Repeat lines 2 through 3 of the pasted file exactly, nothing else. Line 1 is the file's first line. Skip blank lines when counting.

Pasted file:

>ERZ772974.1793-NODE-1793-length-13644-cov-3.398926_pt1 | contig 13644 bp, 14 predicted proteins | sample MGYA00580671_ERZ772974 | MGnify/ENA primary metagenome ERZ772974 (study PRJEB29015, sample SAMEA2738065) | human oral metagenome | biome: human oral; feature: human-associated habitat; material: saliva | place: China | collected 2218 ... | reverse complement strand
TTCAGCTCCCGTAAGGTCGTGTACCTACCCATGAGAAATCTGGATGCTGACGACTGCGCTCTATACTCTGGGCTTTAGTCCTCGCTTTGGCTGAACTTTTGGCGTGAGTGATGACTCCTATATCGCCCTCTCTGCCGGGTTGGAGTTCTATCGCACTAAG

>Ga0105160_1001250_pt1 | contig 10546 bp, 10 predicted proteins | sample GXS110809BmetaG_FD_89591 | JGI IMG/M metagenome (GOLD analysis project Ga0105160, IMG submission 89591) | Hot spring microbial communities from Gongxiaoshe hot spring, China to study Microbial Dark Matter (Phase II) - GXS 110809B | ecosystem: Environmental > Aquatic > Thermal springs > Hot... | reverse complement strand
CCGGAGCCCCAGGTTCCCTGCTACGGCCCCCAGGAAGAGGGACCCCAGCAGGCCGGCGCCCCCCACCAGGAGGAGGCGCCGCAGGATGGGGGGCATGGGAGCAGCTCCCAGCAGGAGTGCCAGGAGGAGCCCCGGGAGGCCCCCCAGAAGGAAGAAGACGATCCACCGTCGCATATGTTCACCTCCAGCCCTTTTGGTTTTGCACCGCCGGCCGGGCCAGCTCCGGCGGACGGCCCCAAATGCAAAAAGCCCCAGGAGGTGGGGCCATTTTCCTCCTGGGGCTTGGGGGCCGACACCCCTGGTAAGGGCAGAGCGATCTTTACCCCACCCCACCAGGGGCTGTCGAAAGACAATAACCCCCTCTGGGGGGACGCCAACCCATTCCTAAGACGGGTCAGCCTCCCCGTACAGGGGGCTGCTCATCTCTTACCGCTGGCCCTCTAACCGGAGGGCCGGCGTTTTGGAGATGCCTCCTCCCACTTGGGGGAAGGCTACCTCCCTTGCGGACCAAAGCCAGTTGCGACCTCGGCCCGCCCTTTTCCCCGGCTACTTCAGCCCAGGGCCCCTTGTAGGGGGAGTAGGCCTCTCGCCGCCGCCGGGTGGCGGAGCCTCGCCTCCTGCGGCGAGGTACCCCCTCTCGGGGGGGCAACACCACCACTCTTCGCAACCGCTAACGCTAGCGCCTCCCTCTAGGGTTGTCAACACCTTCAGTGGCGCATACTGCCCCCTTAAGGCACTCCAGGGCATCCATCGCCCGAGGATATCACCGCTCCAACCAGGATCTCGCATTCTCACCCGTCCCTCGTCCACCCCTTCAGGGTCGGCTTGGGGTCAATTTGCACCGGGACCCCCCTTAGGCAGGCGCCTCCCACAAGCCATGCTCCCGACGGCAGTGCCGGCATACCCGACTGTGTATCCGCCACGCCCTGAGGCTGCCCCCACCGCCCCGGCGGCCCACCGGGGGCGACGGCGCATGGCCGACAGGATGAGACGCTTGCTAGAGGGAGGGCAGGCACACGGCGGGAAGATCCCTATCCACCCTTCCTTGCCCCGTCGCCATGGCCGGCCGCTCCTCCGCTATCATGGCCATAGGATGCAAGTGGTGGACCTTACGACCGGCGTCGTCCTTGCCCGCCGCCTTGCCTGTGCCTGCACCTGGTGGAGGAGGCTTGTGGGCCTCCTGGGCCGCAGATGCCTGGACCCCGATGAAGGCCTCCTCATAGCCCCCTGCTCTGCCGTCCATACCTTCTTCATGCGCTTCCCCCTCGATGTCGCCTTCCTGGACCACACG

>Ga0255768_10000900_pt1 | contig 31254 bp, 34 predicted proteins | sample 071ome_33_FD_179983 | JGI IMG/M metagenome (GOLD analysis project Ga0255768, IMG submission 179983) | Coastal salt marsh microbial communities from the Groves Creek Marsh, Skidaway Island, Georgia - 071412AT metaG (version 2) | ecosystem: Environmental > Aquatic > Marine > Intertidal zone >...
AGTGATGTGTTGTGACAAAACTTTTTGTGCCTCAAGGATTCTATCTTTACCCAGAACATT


TTCAGCTCCCGTAAGGTCGTGTACCTACCCATGAGAAATCTGGATGCTGACGACTGCGCTCTATACTCTGGGCTTTAGTCCTCGCTTTGGCTGAACTTTTGGCGTGAGTGATGACTCCTATATCGCCCTCTCTGCCGGGTTGGAGTTCTATCGCACTAAG

>Ga0105160_1001250_pt1 | contig 10546 bp, 10 predicted proteins | sample GXS110809BmetaG_FD_89591 | JGI IMG/M metagenome (GOLD analysis project Ga0105160, IMG submission 89591) | Hot spring microbial communities from Gongxiaoshe hot spring, China to study Microbial Dark Matter (Phase II) - GXS 110809B | ecosystem: Environmental > Aquatic > Thermal springs > Hot... | reverse complement strand